Welcome back to The Architect's City, a monthly series inviting an emerging architect to reimagine an existing structure in his or her city, submitting a speculative proposal for Curbed readers. This month, London’s Alma-Nac has a plan for preserving artists’ spaces in a changing city.
There are three ways, according to London-based firm Alma-Nac, to safeguard the existence of artists and makers in gentrifying areas of large, growing cities.
The least sexy of tactics—which should be undertaken before anything else—is to be aware of existing resources. “You don’t want to introduce a scarcity by making something else redundant,” says Alma-Nac partner Chris Bryant. But this leads him to a more interventionist point: only seven percent of artist spaces, he explains, are purpose-built, meaning that the vast, vast majority of places where artists create work are ad-hoc, adapted to cheaper areas, mobile. What if, in the increasingly wealthy, increasingly gentrified neighborhoods of London, purpose-made artist and maker space was built into the growth, sprouting in tandem with development?
Waterloo, the London neighborhood where Alma-Nac has had offices since its inception six years ago, is a primary example of a once-artsy neighborhood that’s growing increasingly homogeneous. Even since opening up shop, Bryant has noticed a change: “Cranes are everywhere around us. Big glass office buildings, high-rise residential, all in a similar generic aesthetic. Programmatically, it’s pretty mundane.”
Which, he points out, runs contrary to a developer’s long-term goals. In order for a residential or office project to succeed in the long term, the neighborhood in which it exists must possess some lure for potential buyers. In London, Bryant says, “Each area has its own identity, which often has come out of local culture and art, so we need to make sure we maintain that and don’t just end up with homogeneous cities.”
Alma-Nac proposes—here, and in an exhibit and series of presentations in May at London’s Royal Academy—three intervention strategies to halt homogeneity and augment workspace for local artists. Bryant calls the first “urban dentistry: Identifying those small crevices and leftover spaces that no one thinks are usable.” Large developments or infrastructure projects often leave small pockets of leftover land that don’t appear viable; between 150 and 500 square feet, many are oddly-spaced or subject to strange restrictions. Here, Alma-Nac nestles a polycarbonate box, something between a pop-up and permanent space, alongside the Waterloo station under a rail bridge. A quick jag of a wooden staircase suddenly renders an awkward second-story space usable.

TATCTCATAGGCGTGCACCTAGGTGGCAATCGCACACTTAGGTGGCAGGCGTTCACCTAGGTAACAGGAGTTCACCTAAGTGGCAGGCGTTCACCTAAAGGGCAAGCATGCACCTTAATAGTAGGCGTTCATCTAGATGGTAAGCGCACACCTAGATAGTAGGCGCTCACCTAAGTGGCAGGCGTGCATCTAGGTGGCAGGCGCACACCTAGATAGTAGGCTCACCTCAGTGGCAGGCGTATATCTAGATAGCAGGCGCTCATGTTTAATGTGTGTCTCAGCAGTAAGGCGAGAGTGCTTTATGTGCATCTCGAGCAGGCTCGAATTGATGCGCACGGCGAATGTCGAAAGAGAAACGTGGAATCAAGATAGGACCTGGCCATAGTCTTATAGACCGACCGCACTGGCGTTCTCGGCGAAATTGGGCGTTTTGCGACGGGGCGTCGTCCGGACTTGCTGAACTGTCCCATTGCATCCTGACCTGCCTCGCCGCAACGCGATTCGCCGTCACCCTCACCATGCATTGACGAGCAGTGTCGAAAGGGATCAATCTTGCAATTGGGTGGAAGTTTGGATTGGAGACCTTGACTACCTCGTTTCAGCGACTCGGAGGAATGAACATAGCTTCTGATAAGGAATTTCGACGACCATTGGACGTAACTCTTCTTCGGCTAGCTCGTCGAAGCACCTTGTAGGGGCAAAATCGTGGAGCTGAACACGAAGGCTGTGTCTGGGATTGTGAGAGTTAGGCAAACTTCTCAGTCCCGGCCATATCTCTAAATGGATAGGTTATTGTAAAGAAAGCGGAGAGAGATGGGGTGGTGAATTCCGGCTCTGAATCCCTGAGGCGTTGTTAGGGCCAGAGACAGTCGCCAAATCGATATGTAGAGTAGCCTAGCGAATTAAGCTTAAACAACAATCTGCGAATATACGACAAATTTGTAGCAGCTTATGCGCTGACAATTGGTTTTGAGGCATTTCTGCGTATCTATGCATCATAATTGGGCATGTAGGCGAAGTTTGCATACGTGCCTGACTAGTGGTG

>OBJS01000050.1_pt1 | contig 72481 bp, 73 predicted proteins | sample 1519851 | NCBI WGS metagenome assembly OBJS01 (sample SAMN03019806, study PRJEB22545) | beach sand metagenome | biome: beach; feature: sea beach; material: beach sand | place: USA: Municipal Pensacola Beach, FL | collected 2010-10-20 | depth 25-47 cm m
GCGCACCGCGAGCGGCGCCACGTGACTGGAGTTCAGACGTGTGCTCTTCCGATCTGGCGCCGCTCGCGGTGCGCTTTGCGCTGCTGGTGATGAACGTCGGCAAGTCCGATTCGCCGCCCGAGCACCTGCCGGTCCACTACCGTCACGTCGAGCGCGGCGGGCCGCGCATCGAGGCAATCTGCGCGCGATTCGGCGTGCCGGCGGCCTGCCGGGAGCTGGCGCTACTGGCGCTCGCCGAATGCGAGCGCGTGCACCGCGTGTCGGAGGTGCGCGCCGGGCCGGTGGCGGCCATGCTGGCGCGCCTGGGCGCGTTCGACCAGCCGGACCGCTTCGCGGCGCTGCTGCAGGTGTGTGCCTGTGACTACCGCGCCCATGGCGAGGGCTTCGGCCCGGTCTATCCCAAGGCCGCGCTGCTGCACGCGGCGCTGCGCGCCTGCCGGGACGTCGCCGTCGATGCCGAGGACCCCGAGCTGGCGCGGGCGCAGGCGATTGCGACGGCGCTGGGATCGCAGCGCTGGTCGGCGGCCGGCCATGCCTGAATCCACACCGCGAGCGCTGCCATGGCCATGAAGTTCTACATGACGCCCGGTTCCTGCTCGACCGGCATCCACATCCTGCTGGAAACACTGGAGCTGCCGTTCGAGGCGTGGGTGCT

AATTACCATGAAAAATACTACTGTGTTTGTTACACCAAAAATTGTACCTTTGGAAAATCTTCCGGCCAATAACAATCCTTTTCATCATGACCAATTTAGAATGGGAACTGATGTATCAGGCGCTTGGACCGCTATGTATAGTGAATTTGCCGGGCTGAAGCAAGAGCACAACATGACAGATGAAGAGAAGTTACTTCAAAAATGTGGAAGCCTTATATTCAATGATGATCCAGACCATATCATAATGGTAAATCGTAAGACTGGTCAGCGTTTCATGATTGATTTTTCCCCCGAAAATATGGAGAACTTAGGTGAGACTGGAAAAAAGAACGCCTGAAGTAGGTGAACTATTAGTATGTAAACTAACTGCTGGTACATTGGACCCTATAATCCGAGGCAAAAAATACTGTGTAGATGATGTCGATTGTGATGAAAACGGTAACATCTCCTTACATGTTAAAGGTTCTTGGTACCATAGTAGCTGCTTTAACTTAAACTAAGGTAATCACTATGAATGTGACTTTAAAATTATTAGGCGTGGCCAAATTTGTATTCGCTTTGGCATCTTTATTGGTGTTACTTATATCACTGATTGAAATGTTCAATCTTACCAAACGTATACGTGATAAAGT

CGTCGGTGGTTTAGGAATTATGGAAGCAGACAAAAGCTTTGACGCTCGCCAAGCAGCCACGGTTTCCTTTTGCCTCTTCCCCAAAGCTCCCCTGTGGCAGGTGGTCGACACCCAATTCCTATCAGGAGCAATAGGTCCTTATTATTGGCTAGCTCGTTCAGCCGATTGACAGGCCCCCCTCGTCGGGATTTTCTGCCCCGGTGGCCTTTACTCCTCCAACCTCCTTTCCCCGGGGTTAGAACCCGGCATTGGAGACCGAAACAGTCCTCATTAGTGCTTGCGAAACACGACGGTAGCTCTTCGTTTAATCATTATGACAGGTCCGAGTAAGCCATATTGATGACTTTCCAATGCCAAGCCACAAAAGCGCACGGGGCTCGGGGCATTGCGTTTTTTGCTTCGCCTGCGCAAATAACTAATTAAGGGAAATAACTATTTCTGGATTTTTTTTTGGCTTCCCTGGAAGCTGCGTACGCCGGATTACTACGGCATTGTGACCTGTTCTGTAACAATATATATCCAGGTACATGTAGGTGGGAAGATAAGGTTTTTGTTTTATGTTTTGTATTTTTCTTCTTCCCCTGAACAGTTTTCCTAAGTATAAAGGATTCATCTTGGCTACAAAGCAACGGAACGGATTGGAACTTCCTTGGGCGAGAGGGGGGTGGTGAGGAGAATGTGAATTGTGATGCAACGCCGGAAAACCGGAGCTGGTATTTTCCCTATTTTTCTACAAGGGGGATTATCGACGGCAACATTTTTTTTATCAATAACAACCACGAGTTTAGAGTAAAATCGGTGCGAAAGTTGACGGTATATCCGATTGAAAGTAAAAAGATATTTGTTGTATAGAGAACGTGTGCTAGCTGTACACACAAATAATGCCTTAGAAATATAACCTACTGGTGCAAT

The second strategy revolves around engaging local authorities to find usable space within and around government-owned properties. “They still have lots of land and buildings,” Bryant explains, “but they also have long-term aspirations and have to take into account residents, not just what makes the most money. We identified lots of spaces that they had. There’s a lot of land here, a lot of power and a lot of collateral.” For Make Good Waterloo, Alma-Nac places a sprawling artist space above a council-owned library built from pre-fab cabins. As the only single-story building on a street of two- and three-story structures, it provides an obvious insertion point.
Though Alma-Nac’s final strategy may seem the most outlandish, it’s more intuitive than it might seem at first glance. At the design crits held at the Royal Academy this past spring, Bryant says, developers themselves were among the most willing to accept the need for artist-run space within gentrifying communities. As such, Alma-Nac suggests folding these spaces into new development plans. “Is there a way to introduce new policy that says that in any large building new built, one percent needs to be given to creative industries?” Bryant asks. He suggests an artist-in-residence program, classrooms, or studio space; precedent for the proposal exists in San Francisco’s Mexican Museum, designed by TEN Arquitectos on the first four floors of a 43-story residential development.
Idealistic, perhaps, but Alma-Nac’s strategies to leverage existing space don’t seem all that far-fetched. “You can test the viability of ideas and site and the appetite of people without taking huge swathes of land,” says Bryant.
The unifying requirement for each of these proposals is that the artist- and maker-dedicated space be visually distinct from whatever surrounds it, be that a train station, an administrative building, or a corporate development. “The facades of buildings should reflect their programme and activity to avoid us ending up with a homogeneous streetscape,” explains Bryant.
Combating uniformity is part of Alma-Nac’s plan, but there’s a second layer to the firm’s intent: to encourage movement and activity among London residents. Over 80 percent, Bryant says, of English people have sedentary jobs, as compared to 50 percent in the 1960s. “Our cities (or the buildings within) are lacking in joy and playfulness and feel oppressive, opaque despite all the glass, and controlling.” By offering, stitched into the urban fabric, space where non-exercise-based movement is the order of the day, Bryant and team hope to inspire a community with an increased awareness of well-being in both artistic and physical terms.